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Working with Subcontractors


Working with Subcontractors
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No matter which industry you work in, you are inevitably going to work around subcontractors or vendors quite often. The services of other companies are necessary to move work forward. Like any new addition or change in a workplace, subcontractors can create many hazards for everyone working there. It is important to consider what hazards are created when utilising subcontractors and how you can mitigate the hazards.


Any amount of new work tasks, no matter how small, will create new hazards in the workplace for the employees who work there everyday. The actual work tasks being completed by the subcontractor, along with what tasks are already being carried out at the workplace, will determine the specific hazards that need to be addressed.


The workers of the subcontractor could also be put in danger by the work that your company is completing.


Subcontractors are often not familiar with the work site as a whole or the specific work processes occurring at the workplace they are working in. Unfamiliarity of a work environment can make work more dangerous.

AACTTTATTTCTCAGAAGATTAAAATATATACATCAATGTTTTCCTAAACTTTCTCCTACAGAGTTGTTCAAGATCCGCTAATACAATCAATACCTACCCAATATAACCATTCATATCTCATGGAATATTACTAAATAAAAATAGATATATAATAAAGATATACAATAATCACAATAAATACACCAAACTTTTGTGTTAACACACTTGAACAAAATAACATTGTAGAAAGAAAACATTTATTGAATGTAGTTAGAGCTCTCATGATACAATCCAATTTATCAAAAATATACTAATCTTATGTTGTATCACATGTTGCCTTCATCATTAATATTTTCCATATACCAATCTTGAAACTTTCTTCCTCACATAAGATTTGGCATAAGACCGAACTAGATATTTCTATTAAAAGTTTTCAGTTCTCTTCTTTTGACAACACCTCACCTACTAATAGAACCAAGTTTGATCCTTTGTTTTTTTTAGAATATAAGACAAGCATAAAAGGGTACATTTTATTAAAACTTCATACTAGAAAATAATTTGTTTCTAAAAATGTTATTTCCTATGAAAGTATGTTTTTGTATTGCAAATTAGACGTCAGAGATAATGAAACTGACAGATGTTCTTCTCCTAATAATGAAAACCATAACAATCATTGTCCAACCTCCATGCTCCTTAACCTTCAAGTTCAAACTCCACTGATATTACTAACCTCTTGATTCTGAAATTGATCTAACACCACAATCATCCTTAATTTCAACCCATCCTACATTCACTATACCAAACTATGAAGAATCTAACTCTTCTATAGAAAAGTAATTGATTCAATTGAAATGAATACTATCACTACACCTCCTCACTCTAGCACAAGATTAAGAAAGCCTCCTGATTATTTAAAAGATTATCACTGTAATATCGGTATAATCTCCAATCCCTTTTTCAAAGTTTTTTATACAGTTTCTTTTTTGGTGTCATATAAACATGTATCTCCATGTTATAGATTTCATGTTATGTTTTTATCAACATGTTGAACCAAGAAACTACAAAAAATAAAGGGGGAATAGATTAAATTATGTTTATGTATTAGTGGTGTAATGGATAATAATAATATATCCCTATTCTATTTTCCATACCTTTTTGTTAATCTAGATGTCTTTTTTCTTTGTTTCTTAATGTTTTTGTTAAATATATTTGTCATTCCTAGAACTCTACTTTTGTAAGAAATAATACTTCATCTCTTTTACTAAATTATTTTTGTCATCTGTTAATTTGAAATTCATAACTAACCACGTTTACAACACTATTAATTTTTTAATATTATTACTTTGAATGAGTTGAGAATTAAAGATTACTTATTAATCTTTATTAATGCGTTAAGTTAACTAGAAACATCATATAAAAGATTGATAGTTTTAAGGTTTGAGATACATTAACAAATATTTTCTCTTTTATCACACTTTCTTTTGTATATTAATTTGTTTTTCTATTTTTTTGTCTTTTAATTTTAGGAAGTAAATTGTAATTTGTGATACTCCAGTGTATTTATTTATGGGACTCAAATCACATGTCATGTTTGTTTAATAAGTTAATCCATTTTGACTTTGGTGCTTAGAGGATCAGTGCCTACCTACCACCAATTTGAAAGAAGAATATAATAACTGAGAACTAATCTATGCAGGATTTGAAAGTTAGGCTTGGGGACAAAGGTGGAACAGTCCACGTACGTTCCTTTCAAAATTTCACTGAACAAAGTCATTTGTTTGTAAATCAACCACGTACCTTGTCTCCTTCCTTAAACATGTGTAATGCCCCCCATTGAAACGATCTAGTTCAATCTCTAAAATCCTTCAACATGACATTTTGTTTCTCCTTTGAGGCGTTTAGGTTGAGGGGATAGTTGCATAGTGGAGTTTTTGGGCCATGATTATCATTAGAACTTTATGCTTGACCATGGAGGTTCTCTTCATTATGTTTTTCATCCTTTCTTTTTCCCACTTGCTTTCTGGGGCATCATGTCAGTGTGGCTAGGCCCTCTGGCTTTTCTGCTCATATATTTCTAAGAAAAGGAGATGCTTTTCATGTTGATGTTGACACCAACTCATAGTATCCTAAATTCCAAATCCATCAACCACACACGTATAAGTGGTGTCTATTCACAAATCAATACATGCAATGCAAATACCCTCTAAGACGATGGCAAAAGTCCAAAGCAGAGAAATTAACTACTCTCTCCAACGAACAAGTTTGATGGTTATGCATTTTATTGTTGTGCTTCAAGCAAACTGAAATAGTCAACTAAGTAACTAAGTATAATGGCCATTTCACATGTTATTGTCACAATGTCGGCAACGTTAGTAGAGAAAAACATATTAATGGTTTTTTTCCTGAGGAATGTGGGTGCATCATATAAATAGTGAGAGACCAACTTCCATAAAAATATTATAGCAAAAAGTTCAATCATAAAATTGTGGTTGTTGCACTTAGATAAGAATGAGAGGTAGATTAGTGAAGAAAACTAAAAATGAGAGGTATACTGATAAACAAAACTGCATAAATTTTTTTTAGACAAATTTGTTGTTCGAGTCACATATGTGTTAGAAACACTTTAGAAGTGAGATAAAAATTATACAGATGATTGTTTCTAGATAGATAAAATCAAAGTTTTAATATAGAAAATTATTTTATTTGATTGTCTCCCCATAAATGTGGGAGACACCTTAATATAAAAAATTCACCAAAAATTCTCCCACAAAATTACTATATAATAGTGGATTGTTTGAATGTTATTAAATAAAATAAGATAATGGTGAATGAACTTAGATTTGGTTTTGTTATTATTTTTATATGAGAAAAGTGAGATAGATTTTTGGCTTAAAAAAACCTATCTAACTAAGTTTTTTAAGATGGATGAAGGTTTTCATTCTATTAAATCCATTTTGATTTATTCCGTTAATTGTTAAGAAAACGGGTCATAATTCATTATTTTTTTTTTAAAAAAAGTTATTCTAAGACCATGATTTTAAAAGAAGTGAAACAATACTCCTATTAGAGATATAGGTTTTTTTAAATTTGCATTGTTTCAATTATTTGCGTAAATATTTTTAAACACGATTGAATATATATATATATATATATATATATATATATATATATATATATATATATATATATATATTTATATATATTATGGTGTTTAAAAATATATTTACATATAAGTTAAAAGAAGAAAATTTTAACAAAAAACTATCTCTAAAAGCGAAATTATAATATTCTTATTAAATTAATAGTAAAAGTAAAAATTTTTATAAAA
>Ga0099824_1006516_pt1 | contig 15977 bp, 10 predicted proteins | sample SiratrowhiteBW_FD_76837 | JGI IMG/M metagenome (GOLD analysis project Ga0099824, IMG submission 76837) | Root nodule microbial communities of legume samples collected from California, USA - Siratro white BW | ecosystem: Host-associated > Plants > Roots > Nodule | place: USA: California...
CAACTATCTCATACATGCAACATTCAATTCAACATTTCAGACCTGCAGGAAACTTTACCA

Best Practices


  • Meet with the subcontractor prior to work beginning for the day to discuss work plans.

  • Communicate your team’s scope of work, the hazards created by the work you are doing, along with the controls that need to be implemented and followed in order to mitigate those hazards.

  • Ask the subcontractor for their scope of work as well as their plan to mitigate the hazards of their work.

  • Establish work areas for each team and outline walking paths if necessary.

  • Schedule or work around each other’s work tasks when possible to avoid taking unnecessary risks.

  • Continue to keep open communication between each work team affected by the subcontractor’s scope of work each day as well as the entirety of the project.

  • Speak up to a supervisor if the subcontractor’s employees are not following site-specific safety rules or procedures.

  • Always stop work whenever a hazard is created that could injure anyone in that work area.

Even if they are an outstanding company with an excellent safety record, the mere fact that they are completing additional work in your workplace means new hazards will be present. Take the time up front to address work plans, concerns, hazards, mitigation actions etc to ensure the job goes smoothly. If conditions change where people are at risk for injury or property can be damaged, always stop work to get the situation corrected before proceeding.


Need Asistance?

Our team are available if you require assistance with contractor management.

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